What's That Bug? does not endorse extermination

Alianthus… but not!
Location:  Santiago de Cuba
September 28, 2010 3:03 am
Hi Bug People,
Congrats on your book! I’m trying to work out some way of getting it here in Israel (Amazon doesn’t ship here, and if they do, the shipping costs far more than the book).
Last July I went on a trip to Cuba, and at Santiago’s El Morro fortress I saw a myriad of moths of all shapes and sizes, from black witches to melonworm moths.
I managed to ID most of them, thanks to the wonderful WTB (thanks again!), but this one stumped me. Couldn’t find it on Bug Guide either. It looks just like an Alianthus, but the coloring is all wrong. Instead of the orange background, it has very dark red and blue. At a distance it looks black.
Any help would be greatly appreciated, the curiosity is driving me crazier than I already am!
I’m also curious about the congregation of moths in one place. Yes, the fortress is well lit, but so are a lot of other places. Many of the moths seemed to be old or dying and the birds were enjoying an all-you-can-eat buffet.
The old Spanish fortress is located just outside the city of Santiago de Cuba, at the mouth of the bay that is still used as the city’s port, at the south-eastern end of Cuba.
Signature:  Ben from Israel

Owlet Moth from Cuba

Hi Ben,
We agree that this does somewhat resemble the Ailanthus Webworm, meaning that it may be in the Tropical Ermine Moth subfamily Attevinae, but that is just a guess.  We also had no luck in trying to identify this moth.  We will post your letter and photo and hope someone will be able to provide additional information or perhaps an identification.  We also tried to scan the Moth Photographers Group website thinking that if if is found in Cuba, it may also be recorded in Florida, but that did not produce a match, though we only scratched the surface on the possibilities.  Regarding the book, it is also available through several other vendors and we are not certain if any of them ship to Israel.  Check out our current links to the vendors carrying the book on our site.

Karl Identifies Owlet Moth
Hi Daniel and Ben:
This looks so similar to a Tropical Ermine Moth that it is a little difficult to switch focus, but it is actually an Owlet Moth (Noctuidae) in the subfamily Acontiinae. The genus is Cydosia, of which there are at least ten species but only three realistic possibilities (the rest are restricted to South America). There is considerable variability in all three but to me it looks like C. nobilitella. It is also the only one I could confirm as resident in Cuba (ranges from southern United States to Argentina, and throughout the Antilles). The Bugguide also has several photos. Regards.  Karl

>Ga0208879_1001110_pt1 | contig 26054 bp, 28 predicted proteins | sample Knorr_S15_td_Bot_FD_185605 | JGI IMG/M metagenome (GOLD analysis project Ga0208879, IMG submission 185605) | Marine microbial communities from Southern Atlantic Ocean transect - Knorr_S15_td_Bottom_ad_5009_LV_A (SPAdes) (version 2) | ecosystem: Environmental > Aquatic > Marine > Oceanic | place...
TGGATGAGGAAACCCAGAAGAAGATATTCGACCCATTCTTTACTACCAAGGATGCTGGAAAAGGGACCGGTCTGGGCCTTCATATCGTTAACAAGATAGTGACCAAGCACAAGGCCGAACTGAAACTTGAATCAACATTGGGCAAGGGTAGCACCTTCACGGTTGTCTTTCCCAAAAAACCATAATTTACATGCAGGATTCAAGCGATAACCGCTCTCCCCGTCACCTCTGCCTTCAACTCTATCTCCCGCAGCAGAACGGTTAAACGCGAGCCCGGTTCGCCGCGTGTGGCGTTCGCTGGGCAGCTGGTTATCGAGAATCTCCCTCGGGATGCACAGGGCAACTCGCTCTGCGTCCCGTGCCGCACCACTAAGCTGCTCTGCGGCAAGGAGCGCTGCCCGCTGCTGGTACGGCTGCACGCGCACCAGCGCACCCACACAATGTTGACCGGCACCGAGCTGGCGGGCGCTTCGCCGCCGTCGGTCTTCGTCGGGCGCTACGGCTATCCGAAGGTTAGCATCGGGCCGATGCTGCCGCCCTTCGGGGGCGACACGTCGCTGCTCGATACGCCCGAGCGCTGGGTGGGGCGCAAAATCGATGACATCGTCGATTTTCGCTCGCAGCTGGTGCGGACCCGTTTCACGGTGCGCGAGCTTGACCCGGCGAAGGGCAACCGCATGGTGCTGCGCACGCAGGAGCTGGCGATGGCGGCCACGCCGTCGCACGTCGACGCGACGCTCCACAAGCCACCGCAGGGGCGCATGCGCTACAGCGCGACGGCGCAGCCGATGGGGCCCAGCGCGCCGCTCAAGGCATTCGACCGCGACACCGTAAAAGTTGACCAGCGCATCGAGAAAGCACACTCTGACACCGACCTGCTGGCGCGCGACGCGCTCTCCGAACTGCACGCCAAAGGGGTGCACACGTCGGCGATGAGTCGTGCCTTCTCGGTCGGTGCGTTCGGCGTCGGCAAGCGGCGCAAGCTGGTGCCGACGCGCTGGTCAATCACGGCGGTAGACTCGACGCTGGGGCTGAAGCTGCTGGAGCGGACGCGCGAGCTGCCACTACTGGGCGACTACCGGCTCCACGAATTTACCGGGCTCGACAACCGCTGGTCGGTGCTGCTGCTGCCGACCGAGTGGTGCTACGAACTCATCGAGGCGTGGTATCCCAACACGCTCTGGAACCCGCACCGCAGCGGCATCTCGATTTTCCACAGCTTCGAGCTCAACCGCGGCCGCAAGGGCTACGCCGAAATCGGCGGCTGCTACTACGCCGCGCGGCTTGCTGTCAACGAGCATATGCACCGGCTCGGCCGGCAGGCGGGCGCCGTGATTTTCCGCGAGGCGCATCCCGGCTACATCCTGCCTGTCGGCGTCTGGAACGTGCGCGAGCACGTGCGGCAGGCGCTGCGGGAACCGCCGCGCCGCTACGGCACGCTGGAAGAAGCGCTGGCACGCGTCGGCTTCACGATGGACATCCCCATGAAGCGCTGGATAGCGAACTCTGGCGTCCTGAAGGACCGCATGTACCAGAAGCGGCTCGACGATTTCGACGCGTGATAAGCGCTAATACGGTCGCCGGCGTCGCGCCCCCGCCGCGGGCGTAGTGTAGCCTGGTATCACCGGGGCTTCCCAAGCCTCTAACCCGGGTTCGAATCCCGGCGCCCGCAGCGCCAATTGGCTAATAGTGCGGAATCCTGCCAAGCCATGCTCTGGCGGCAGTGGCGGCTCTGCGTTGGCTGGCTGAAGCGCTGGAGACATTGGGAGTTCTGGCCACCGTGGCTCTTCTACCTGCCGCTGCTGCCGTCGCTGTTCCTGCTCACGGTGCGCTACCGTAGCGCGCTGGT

Thanks so much Karl.

Ben writes Back
September 29, 2010
Hi Daniel,
Sorry I didn’t provide more details.
The congregation of moths was all over the old Spanish fortress, on the walls, the ground, everywhere! Even inside open rooms. No trees anywhere near, and very little other vegetation.
I’m attaching a photo of what I believe is a white witch, and one of a section of wall about 1 sq meter, where I counted at least 10 moths.

Mysterious Congregation of Moths

Hi again Ben,
Now that you have sent a photo of the moth congregation, we have no theory and our original theory about sap or sweet sticky substances doesn’t seem correct.  Perhaps one of our readers will have an opinion about this mystery.

What's That Bug? does not endorse extermination

3 Responses to Unknown Moth from Cuba is Owlet Moth, NOT Tropical Ermine Moth

  1. Ben says:

    Hi Bugman,
    Thanks for trying. I’ll keep searching as well.
    Do you have any idea why so many moths of different species would congregate at one place? There were black and white witches, various sphinx and hawkmoths, and a bunch of other, smaller species like this one and a melonworm moth.
    Were they attracted to the lights? If so, why did this phenomenon appear here and not elsewhere? And during the daytime?
    Very curious!

    • bugman says:

      Hi Ben,
      You did not provide any photos of the moth congregation. If there was sap oozing from a tree, rotting fruit or any other sweet substance, the moths may have been attracted to a food source. Collectors often “sugar for moths” as a means of collecting. There is a page describing the process of sugaring for moths on Bill Oehlke’s website and on the Michigan Entomological Society’s website as well as numerous other places on the world wide web. Your comment mentions White Witches, and we hope you can send us a photo of a White Witch to add to our site as this huge and beautiful species is not well represented on our site.

  2. Ben says:

    Thank you Karl! It’s great to give this little guy a name.

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